Chabelo is 1 year old and has clubfoot. He is unable to walk but can stand on his right leg while being supported. Our option to help him walk due to his left leg deformity is to make a bent knee prosthesis, which will allow him to kneel into a custom support over his thigh and lower leg that has a prosthetic foot attached underneath. We had made one of these types of prostheses for another pediatric patient a few years ago, Rhoda, and have made her another one for her since she's grown. So, we know this will be a great option for Chabelo. We hope one day he will be able to have an elective amputation to give him a more functional opportunity with a standard prosthesis.
Clyness was casted for a right knee disarticulation prosthesis. After seeing her in September where her leg was infected, we gave her family money to get her to a doctor to consider a revision amputation to address the chronic infected wound. To make a long story short, after many conversations and connections she was able to be seen at Beit Cure Hospital in Lusaka for a revision amputation to a knee disarticulation. Her surgery site was healed, and she was cleared by the doctor for prosthetic fitting just prior to our arrival this trip. It was great to see her smiling for the first time! We are so thankful that her family trusted us and took her to Lusaka for the revision amputation.
Alvera was casted for a right below knee prosthesis. Her amputation was in 2018 due to diabetes.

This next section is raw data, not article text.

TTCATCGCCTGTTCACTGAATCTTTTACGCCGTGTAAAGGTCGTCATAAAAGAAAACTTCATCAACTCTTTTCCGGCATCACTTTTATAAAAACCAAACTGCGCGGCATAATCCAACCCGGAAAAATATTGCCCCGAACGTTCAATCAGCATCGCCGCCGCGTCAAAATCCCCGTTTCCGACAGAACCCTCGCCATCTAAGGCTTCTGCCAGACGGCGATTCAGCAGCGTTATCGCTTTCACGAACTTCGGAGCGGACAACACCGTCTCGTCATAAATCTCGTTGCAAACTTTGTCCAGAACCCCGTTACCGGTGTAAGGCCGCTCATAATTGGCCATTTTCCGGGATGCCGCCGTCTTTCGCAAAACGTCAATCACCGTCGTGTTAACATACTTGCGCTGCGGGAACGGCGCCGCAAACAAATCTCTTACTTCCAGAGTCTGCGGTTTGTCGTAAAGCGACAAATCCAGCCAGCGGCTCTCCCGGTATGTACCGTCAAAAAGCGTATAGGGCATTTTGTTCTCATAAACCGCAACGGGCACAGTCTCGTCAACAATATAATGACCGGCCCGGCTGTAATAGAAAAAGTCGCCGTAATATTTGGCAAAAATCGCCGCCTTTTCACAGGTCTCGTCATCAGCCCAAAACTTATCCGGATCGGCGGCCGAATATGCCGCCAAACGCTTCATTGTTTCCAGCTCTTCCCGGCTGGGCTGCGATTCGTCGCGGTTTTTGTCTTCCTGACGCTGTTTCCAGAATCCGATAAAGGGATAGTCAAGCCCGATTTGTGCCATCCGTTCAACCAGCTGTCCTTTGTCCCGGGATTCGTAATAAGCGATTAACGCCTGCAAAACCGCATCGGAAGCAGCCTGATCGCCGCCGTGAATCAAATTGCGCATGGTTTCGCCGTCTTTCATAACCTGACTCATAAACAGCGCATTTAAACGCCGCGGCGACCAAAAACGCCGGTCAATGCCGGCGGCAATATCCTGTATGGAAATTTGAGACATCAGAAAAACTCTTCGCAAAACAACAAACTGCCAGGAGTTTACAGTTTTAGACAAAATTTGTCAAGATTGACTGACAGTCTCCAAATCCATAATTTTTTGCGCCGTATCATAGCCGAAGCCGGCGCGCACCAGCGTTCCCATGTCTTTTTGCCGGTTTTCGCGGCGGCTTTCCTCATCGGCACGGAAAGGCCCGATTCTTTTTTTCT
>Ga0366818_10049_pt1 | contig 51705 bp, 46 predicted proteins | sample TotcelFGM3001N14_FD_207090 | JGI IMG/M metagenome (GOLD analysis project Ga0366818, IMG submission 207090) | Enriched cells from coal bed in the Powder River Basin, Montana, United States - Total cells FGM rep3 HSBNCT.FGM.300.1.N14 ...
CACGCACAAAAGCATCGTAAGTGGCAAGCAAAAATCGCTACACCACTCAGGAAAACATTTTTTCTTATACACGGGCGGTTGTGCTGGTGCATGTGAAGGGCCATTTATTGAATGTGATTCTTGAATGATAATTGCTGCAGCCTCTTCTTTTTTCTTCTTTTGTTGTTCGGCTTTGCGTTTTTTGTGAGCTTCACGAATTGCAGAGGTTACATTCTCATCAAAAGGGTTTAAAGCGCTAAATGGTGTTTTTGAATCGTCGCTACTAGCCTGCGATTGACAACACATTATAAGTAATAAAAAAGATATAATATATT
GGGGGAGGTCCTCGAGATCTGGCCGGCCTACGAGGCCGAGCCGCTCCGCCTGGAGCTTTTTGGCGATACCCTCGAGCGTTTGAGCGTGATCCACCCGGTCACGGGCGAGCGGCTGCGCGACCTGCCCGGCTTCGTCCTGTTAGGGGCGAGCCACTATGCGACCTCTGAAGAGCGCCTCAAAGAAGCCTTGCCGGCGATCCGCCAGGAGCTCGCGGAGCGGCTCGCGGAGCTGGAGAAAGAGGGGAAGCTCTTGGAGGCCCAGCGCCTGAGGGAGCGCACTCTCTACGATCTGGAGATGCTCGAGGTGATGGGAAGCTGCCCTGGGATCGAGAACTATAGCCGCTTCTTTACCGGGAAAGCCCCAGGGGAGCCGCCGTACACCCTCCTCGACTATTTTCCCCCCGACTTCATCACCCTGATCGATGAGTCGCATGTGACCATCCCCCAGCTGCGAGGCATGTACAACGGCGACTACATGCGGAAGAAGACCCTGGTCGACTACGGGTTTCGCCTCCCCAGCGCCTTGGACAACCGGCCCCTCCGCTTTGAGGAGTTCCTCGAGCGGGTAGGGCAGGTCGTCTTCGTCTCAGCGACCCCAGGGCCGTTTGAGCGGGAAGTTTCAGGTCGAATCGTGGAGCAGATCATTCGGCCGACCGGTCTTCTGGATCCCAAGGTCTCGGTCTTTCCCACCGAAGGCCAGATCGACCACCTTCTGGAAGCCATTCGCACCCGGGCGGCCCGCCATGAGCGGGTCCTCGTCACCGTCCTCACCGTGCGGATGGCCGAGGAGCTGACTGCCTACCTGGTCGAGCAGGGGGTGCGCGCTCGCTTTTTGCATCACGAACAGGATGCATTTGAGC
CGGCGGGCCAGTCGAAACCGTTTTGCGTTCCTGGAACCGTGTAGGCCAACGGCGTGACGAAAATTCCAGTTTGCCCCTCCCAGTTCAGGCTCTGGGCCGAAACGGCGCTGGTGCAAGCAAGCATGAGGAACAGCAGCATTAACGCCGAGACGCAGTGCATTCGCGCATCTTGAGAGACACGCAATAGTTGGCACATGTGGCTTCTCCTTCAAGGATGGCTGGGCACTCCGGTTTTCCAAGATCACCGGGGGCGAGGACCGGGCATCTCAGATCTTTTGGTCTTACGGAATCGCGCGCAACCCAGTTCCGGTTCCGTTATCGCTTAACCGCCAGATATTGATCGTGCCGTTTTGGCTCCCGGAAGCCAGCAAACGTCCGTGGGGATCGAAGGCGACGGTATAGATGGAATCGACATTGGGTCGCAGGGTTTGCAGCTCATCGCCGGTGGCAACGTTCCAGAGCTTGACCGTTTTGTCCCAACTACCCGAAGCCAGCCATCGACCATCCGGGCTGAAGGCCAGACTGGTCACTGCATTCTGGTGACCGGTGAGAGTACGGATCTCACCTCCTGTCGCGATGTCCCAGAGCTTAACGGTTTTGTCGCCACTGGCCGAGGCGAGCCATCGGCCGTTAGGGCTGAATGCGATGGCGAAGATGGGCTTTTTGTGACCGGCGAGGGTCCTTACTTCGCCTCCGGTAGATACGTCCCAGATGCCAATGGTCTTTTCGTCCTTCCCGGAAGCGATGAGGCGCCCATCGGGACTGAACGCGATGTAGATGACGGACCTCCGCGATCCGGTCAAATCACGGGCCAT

Marytah was casted for a left below knee prosthesis. Her amputation was in May 2018 due to diabetes.
Interestingly (at least to us orthotic/prosthetic nerds) we have seen an increase in incidence of amputations due to diabetes since we have been coming to Zambia since 2012. (Diabetes is the #1 cause of amputation in the United States).
We also saw a young boy with a left knee genuvalgum deformity (knocked-knee). His right leg is also 1/2" too short, which could be a contributing factor for his deformity. A lift was put in his right shoe to make him more balanced, but his family was advised to have him see an orthopedic doctor for further evaluation of the left knee deformity. This was another example of someone coming expectantly to see us and us having to tell them there is nothing we can do. It's always so sad to have this conversation, and I'm always amazed at how gracious and thankful the people are for us to just evaluate and talk with them even though we are unable to help them.
Before and after(below) photo of a patient of John's who came for a check up.
Whitney took this amazing picture of the absolutely stunning tree by our clinic. This is the beautiful view we get to see from the clinic everyday during our trips.
We finished out the extremely busy Tuesday with Caro arriving! She got to New Day and came up to the clinic just about the time we were finishing seeing patients. Tuesday was an awesome day seeing some familiar faces of returning patients for check ups and new patients as well.
Next post: Wednesday, April 17: Choma area patients